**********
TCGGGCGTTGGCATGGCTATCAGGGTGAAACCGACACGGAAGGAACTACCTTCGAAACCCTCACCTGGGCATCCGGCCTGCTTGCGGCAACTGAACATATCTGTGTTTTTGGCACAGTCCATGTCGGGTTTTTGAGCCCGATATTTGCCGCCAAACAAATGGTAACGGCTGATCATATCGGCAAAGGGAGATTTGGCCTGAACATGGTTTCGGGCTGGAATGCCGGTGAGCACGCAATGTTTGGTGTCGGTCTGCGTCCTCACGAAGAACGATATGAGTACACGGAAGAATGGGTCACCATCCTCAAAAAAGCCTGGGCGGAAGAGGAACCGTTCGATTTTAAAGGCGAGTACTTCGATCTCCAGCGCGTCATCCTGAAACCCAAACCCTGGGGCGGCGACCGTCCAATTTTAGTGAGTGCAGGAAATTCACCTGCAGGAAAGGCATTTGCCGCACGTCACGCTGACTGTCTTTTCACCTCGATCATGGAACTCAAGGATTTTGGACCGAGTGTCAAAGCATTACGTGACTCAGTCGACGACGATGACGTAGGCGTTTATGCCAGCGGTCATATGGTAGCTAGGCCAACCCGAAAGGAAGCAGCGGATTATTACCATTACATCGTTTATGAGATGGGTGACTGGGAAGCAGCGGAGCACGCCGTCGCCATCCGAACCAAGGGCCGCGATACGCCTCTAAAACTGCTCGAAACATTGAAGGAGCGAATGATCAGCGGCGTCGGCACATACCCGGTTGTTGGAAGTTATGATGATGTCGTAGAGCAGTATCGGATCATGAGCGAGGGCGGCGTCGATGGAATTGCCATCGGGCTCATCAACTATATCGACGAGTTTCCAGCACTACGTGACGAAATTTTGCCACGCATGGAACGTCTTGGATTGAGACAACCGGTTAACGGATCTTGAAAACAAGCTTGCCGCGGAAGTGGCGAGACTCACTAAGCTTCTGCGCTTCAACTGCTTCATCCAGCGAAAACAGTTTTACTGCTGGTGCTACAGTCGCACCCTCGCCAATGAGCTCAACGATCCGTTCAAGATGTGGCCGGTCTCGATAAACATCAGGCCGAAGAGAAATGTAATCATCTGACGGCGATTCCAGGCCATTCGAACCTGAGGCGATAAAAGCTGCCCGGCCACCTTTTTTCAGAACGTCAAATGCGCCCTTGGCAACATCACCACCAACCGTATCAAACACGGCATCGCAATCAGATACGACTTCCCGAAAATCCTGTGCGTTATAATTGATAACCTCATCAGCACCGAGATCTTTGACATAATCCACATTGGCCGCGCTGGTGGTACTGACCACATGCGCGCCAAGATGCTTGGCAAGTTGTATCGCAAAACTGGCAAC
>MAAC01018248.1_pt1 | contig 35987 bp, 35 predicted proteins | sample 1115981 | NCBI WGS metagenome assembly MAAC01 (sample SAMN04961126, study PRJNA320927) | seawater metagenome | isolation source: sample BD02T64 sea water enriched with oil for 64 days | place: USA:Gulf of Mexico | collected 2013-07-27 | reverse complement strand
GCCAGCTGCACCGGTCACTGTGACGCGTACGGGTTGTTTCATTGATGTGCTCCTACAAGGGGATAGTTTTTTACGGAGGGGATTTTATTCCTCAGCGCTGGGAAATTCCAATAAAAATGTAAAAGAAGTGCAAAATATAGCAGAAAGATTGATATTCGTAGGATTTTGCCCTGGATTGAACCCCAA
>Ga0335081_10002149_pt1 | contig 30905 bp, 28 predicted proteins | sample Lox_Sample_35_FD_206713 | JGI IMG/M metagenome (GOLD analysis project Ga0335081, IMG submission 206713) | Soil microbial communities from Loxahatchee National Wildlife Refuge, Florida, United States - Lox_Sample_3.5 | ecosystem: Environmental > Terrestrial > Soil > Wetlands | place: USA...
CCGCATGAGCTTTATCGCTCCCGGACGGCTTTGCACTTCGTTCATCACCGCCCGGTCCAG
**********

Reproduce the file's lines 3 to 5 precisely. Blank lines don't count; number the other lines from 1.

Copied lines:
GCCAGCTGCACCGGTCACTGTGACGCGTACGGGTTGTTTCATTGATGTGCTCCTACAAGGGGATAGTTTTTTACGGAGGGGATTTTATTCCTCAGCGCTGGGAAATTCCAATAAAAATGTAAAAGAAGTGCAAAATATAGCAGAAAGATTGATATTCGTAGGATTTTGCCCTGGATTGAACCCCAA
>Ga0335081_10002149_pt1 | contig 30905 bp, 28 predicted proteins | sample Lox_Sample_35_FD_206713 | JGI IMG/M metagenome (GOLD analysis project Ga0335081, IMG submission 206713) | Soil microbial communities from Loxahatchee National Wildlife Refuge, Florida, United States - Lox_Sample_3.5 | ecosystem: Environmental > Terrestrial > Soil > Wetlands | place: USA...
CCGCATGAGCTTTATCGCTCCCGGACGGCTTTGCACTTCGTTCATCACCGCCCGGTCCAG